68.It was the 4th Defendant’s case that the transactions leading to the discharge of charge, transfer of the suit property to the 1st Defendant and subsequent charge in its favour was lawful, procedural as it was done with the knowledge, consent and approval of the Plaintiff. A charge is a creature of equity; essentially a charge creates an equitable proprietary interest in the asset being secured. It arises when there is agreement between creditor and debtor that the creditor has an equitable proprietary interest in the secured asset as a security for a debt. Section 2 of the Land Act of the Land Act further defines a charge as follows:
73.Evidence was tendered herein to the effect that the 4th Defendant did due diligence before charging the property. This court has also considered the evidence that was adduced to the effect that that the 4th Defendant at the time of charging the property was not a party to the agreement dated 15th March, 2013 between the Plaintiffs and the 1st Defendant.
74.The evidence that was adduced by the 4th Defendant was never controverted by any party and as such, the 4th Defendant cannot be faulted for its role in the transaction. In view of the foregoing, it is the finding of this this court that the charge by the 4th Defendant was valid.
Issue No. 4 What are the appropriate reliefs for the court to grant herein.
75.The Plaintiffs sought several reliefs as enumerated in the Further Amended Originating Summons. The 1st and 4th Defendant were opposed to the same. Having considered the evidence that was tendered herein, it is the finding of this court that the Plaintiffs were in breach of the agreement dated 15th March, 2013 and as such, they have not been able to prove their case to the required standard. It is the court’s finding that they are not entitled to the reliefs sought.
76.The 1st Defendant also sought for several reliefs as were set out in the Cross-Originating Summons. Pursuant to the finding of this court, it is also evident that the 1st Defendant was also in breach of the agreement dated 1st March, 2013 which then prompted the parties to have another agreement dated 15th March, 2013 only for the same to be breached by the Plaintiff.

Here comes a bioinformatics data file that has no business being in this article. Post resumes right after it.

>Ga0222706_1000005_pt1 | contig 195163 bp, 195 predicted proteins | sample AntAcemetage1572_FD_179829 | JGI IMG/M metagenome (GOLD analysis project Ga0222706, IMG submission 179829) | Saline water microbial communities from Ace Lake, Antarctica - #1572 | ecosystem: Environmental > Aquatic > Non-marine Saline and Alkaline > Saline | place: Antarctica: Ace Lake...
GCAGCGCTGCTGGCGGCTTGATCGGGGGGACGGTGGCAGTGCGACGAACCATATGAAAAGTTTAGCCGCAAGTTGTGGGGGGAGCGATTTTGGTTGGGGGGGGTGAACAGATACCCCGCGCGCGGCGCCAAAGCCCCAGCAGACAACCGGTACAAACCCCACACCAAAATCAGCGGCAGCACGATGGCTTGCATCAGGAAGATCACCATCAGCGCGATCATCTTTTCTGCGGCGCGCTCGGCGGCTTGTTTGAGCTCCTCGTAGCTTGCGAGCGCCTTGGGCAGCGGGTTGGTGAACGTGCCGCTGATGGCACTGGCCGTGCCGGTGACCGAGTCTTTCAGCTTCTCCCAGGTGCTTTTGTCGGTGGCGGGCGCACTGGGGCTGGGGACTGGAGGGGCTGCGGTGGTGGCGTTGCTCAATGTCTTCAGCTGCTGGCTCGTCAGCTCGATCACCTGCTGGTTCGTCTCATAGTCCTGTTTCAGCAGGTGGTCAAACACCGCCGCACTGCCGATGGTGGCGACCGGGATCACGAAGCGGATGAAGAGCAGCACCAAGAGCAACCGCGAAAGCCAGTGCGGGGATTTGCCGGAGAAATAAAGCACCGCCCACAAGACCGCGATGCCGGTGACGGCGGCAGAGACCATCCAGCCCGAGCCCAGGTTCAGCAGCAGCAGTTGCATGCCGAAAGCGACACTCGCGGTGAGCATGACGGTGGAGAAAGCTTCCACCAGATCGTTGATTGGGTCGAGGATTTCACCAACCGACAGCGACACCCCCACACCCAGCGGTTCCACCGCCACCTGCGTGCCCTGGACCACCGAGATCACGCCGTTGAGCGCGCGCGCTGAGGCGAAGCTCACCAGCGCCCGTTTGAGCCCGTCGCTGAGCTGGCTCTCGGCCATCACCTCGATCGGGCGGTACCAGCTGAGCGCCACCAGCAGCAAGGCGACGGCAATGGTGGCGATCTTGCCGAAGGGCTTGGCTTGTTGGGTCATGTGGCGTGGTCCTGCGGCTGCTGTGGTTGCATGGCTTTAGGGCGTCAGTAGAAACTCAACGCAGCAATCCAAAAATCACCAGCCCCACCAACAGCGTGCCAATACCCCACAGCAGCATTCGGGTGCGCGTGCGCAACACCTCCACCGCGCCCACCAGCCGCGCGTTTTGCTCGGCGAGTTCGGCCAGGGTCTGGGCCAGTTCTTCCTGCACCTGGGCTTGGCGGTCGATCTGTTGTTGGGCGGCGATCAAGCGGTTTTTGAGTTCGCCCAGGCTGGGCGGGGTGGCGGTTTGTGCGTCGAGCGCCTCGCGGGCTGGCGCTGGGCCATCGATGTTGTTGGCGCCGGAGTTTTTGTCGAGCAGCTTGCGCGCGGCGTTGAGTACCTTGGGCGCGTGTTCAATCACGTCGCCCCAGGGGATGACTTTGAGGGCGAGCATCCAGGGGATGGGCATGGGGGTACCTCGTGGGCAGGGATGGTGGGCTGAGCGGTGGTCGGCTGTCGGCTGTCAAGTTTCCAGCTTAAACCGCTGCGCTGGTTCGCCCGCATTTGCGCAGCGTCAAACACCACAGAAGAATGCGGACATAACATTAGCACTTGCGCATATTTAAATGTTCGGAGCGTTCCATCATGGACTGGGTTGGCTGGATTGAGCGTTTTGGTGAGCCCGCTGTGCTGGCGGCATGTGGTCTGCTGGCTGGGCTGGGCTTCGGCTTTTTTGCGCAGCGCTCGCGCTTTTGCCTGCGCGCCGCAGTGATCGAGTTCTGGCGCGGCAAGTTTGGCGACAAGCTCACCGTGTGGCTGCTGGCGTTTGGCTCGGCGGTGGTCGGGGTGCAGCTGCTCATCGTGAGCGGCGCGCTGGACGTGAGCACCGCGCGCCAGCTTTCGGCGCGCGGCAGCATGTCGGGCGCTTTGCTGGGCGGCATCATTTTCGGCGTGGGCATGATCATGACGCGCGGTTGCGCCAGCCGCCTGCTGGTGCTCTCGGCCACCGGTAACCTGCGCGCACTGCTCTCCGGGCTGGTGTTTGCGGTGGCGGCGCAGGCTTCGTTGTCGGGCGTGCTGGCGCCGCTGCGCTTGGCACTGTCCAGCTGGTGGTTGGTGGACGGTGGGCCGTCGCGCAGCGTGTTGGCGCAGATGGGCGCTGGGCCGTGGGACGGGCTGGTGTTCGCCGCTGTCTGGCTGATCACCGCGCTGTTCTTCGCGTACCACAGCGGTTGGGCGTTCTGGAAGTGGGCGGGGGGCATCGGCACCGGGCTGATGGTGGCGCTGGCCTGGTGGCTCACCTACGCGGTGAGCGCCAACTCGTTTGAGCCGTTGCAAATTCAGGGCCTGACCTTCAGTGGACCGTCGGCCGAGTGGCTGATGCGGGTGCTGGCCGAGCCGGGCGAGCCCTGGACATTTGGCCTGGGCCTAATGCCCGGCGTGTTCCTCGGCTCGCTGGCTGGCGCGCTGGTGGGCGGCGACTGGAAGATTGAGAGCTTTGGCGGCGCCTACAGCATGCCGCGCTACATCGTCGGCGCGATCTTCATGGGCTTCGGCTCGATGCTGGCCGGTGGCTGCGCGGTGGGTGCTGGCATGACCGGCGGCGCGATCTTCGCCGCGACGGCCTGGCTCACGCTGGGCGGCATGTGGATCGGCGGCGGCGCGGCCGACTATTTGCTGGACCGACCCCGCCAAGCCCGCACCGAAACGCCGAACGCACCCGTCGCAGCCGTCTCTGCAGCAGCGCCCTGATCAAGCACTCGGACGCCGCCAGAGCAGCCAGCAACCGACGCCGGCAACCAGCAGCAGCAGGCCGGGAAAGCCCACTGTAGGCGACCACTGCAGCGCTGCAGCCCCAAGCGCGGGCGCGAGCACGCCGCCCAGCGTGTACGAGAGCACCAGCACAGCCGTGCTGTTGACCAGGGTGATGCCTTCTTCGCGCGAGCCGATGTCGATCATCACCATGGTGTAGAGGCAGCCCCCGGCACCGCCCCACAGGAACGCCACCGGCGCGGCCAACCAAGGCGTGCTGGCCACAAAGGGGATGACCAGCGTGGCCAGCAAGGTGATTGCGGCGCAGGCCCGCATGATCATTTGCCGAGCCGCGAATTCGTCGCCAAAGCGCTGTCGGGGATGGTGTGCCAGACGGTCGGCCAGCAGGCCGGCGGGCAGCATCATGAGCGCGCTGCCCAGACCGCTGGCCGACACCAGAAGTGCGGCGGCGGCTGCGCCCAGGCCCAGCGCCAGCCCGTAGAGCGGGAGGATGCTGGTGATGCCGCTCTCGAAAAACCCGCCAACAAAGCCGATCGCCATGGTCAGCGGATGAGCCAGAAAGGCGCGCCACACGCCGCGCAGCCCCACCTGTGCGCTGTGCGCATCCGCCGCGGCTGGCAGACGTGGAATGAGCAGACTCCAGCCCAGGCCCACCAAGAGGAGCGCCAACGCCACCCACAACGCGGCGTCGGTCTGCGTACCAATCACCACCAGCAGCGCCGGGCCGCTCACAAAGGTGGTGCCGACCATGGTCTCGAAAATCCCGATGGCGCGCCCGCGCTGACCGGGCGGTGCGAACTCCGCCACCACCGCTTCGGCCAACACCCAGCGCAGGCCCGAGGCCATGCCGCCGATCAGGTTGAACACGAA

77.Parties should always be aware of the consequences and repercussions before entering into any agreement. Parties should not merely enter into agreements with the sole purpose of not honouring them. In reference to above issue, I place reliance on the case of National Bank of Kenya Ltd vs. Pipeplastic Samkolit & another (2001) KLR 112 the court stated that:
78.In the agreement dated 15th March, 2013, the 1st Plaintiff had accepted receiving Kshs 7,000,000/= as loan and had further agreed to service the same. It is also not clear as to what amount and arrears was in dispute as between the parties herein. Hence therefore, the 1st Defendant herein has also not been able to prove the Cross-Petition to the required standard.
79.In Photo Production v Securicor Ltd (1980) AC 827 at page 848 Lord Diplock remarked that, characteristically, commercial contracts are a source of primary legal obligation upon each party to it to procure that whatever has been promised will be done. Lord Diplock continued:
78.I also wish to make reference to the dictum in the case of Ibrahim Seikei T/A Masco Enterprises vs Delphis Bank 2004 eKLR where the court held “we must protect the intention of the parties so that every party adheres to his contractual duty to the other. The appellant was advanced the money on the strength of the security he provided to the bank and had an obligation to repay the monies under the terms agreed. Banks do not give monies as gratuity or love for human kind. I cannot issue an injunction against a party wanting to exercise its statutory power of sale merely because the amount due is in dispute.”
79.Parties also sought for general damages for breach of contract. However, as a general rule, general damages for breach of contract are not awardable. The damages that are to be compensated by the party can only be known by the party and is claimed in specific terms which have to be proved.
Issue No. 5. What orders should issue as to costs?
78.On the issue of costs, it is trite law that costs shall follow the event but it is also noteworthy that this court retains the discretionary right on award of costs. Having considered the circumstances of this matter, I will direct each party to bear own costs of the Originating Summons and Cross-Originating Summons.
78.In the end, the following orders are hereby issued in respect to the Plaintiffs’ Further Amended Originating Summons and the 1st Defendant’s Cross Originating Summons;